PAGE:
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Clinton on Economics, Part Two

In part one, we discussed Treasury Secretary Henry Paulson’s initial plan to bail out failing banks, former President Bill Clinton’s suggestion to place a moratorium on foreclosures until they can be manually reviewed, and finally, what foreclosure really means for banks and for the economy. Now, let’s watch the second half of Clinton’s interview:

The Daily Show With Jon Stewart Mon – Thurs 11p / 10c
Bill Clinton Pt. 2
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This section of the interview is occupied with the upcoming election rather than the financial crisis at hand. Nonetheless, I’d like to focus on a couple of statements before we move on. Clinton pointed out that many voters will support the candidate with whom they most identify. Staunch supporters are not really the audience here, but rather those who are either not committed or not voting at all. He was so right when he said that those people will “love” Obama if they think he loves them. I could write a sermon here, but I’ll save it for Sunday. Suffice it to say that Clinton has successfully described what motivates most humans to love, including Christians (and it’s not necessarily a bad thing).

Around the 2:00 mark, Stewart pointed out that our nation is divided culturally, with the “left demonizing the right for being narrow-minded and the right demonizing the left for elitism.” I’m seeing a fair amount of this, to some degree or another, even among the religious blogging community. You’ve got Obama viewed as a socialist and a proponent of abortion from the right, and McCain viewed as a harbinger of totalitarianism and a warmonger from the left. My only point here is that Stewart is right: we are a severely divided nation, ideologically. Unfortunately, neither of these candidates is addressing the important issues when it comes to power structures in our nation and fiscal policy. All the left/right debate is serving as a supreme distraction from these essential problems.

Last time, I promised we’d discuss how Congress is involved with the bailout situation. If you’ve been reading this blog recently, then you know that a bailout bill was negotiated between the Democrats and the Republicans and placed before the House of Representatives for a vote. It was expected, at least by President Bush, that this measure would pass. Amazingly, it ended up being blocked by a narrow margin. At this point a modified bill is being presented to the Senate for a vote today. At the moment, it seems the biggest change is to increase the FDIC insurance from $100K to $250K. I can’t seem to figure out what difference that makes in terms of the bill itself. I might be wrong, but do any of you have over $100K stored in a bank account somewhere that you’re really concerned about? I certainly don’t. No, friends, this is just smoke and mirrors — a sad attempt to divert attention from the American public’s massive opposition to this bill.

Just so we understand the role of Congress here, all they are doing is determining whether the U.S. Government will take financial responsibility for defaulted or risky debt in order to allow commercial banks to lend us more money. What Congress is unable to do, at the moment, is to keep the Federal Reserve from pumping more credit into the system on their own through pure inflation and international borrowing. Indeed, they have already done so to the tune of $630 billion and continue to do so on a regular basis. Let’s remember, the Federal Reserve IS NOT a branch of the U.S. Government, and they have no oversight whatsoever in terms of their own activities. The only reason Congress is voting is to determine whether these private banks that comprise the Federal Reserve will be on their own on this one, or whether Uncle Sam will underwrite the bill.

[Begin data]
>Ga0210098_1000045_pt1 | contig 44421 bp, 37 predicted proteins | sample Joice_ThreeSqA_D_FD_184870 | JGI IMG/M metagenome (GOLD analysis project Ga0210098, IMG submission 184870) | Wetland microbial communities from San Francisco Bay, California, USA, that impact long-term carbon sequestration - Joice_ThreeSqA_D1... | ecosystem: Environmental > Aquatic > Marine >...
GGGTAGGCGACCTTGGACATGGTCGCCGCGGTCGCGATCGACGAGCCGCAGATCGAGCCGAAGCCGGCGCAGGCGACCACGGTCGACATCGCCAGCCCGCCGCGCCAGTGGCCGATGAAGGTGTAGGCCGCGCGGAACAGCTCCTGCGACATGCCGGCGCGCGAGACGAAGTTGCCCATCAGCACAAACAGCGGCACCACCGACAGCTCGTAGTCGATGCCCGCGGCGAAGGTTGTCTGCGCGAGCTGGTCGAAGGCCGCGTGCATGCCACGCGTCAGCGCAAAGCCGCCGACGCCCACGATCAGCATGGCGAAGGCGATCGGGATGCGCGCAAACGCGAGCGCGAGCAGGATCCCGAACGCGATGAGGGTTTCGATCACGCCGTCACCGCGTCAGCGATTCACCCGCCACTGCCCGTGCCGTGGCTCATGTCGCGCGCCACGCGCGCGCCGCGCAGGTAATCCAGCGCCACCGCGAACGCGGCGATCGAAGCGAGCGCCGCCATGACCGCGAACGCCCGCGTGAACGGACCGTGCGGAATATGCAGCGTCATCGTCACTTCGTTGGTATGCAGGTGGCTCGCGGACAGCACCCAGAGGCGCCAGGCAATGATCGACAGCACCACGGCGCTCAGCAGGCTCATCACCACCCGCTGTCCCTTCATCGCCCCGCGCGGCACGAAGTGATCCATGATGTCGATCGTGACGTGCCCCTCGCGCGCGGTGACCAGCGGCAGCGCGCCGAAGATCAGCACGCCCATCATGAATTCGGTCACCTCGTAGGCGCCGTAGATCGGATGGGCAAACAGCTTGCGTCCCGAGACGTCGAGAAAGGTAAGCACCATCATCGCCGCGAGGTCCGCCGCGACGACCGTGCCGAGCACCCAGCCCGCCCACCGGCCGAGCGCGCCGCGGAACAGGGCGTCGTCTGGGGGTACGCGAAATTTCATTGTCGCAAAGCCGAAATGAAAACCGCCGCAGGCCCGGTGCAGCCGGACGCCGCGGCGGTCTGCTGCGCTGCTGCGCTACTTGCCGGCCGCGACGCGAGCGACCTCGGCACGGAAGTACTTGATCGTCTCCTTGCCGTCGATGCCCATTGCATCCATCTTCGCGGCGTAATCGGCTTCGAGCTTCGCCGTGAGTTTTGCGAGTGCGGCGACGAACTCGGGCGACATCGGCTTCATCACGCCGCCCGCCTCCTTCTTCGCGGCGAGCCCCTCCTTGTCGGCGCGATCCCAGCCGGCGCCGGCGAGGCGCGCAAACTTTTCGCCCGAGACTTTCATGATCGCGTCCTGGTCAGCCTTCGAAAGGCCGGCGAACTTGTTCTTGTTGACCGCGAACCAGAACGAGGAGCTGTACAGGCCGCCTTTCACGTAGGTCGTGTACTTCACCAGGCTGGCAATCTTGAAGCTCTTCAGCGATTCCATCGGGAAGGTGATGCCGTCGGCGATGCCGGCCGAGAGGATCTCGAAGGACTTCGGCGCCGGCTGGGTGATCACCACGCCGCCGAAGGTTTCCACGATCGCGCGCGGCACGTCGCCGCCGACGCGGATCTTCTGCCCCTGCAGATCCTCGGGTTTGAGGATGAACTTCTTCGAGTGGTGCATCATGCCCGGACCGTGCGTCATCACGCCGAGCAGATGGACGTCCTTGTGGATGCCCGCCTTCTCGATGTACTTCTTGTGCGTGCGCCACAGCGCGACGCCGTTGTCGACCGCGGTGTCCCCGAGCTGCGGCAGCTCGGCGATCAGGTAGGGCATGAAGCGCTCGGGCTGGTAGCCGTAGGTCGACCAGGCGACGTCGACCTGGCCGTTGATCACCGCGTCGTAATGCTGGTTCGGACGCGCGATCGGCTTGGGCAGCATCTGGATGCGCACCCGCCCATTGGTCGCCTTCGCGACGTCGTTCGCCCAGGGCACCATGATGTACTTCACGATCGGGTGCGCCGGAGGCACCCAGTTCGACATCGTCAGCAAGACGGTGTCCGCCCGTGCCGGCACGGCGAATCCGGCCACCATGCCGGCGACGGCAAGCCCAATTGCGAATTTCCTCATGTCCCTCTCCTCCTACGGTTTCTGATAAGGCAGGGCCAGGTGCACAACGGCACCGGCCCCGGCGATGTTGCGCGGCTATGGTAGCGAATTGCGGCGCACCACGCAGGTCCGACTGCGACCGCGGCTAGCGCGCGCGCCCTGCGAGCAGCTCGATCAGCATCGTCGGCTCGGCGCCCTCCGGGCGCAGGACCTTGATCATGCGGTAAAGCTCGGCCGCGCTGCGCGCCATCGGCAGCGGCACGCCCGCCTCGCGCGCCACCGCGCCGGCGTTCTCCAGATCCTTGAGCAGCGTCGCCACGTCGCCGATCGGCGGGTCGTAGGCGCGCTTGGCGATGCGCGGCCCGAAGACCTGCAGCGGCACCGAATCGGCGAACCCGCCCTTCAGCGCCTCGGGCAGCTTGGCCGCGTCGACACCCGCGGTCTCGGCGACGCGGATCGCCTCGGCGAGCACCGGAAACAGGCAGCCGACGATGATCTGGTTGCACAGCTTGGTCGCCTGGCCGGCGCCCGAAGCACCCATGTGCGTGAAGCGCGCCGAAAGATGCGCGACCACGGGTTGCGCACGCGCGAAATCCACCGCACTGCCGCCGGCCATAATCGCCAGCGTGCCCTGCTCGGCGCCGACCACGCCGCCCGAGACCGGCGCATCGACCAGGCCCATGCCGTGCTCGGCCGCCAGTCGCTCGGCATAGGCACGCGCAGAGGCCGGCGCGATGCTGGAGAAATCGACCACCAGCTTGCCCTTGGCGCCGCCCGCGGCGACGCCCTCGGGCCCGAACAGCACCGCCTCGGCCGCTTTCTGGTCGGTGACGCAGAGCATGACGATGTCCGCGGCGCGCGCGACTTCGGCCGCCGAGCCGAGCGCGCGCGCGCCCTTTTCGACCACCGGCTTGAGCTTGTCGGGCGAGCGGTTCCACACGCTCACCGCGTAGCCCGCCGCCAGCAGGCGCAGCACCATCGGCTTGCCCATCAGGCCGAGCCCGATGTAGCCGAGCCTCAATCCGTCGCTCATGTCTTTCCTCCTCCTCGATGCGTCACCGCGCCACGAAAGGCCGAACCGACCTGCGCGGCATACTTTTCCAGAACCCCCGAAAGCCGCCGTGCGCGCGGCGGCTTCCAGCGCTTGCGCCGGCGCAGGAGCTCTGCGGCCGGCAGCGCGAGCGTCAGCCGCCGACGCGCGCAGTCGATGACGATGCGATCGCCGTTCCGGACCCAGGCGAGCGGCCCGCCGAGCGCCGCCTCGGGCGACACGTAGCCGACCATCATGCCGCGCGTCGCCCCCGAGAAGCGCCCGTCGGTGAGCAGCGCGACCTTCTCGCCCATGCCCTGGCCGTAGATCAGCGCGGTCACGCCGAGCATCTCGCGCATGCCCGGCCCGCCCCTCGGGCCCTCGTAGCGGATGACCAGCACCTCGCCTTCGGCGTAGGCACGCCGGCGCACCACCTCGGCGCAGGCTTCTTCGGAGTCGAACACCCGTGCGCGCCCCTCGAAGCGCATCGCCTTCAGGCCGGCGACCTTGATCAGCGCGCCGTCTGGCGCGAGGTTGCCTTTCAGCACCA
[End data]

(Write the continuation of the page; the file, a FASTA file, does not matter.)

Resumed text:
President Bush is convinced of the necessity for strong government intervention to “save” our ailing economy and the banks that are failing as a result. He was none too happy when the bailout bill failed in the House on Monday. It is my personal opinion that the Federal Reserve and those who benefit from it have fed him the notion that our economy will fail without this measure. They might even believe it themselves. Obviously, stock market investors do, because the NASDAQ dropped over 700 points in a single day as a result. That is the largest numerical drop (though not the largest percentage drop by a long shot). Even now, with the Senate poised to vote on a version of this bill today, informal polls are not indicating strong support by the public:

As you may have discerned by now, I disagree strongly that government intervention is necessary or wise in this case. Many intelligent friends (and others around the country) have been asking what we do in lieu of this bill, and how we can survive if something is not done. Most people recognize that there is a problem, but few know what we can do to ameliorate it. Even now, with the Senate poised to vote on a version of this bill today, informal polls are not indicating strong support by the public.

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I am prepared to propose an alternative solution, and I plan to have it up later on today. Stay tuned, and as always, I’m looking forward to your comments and questions.

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  1. The whole “narrow-mindedness vs. elitism” angle is so true. Somehow both sides have to get past that. I think the right need to open their minds a little more to understand that there is more than one way to skin a cat, and I think the left needs to lower their nose out of the clouds a little bit for the sake of conversation & mutual respect.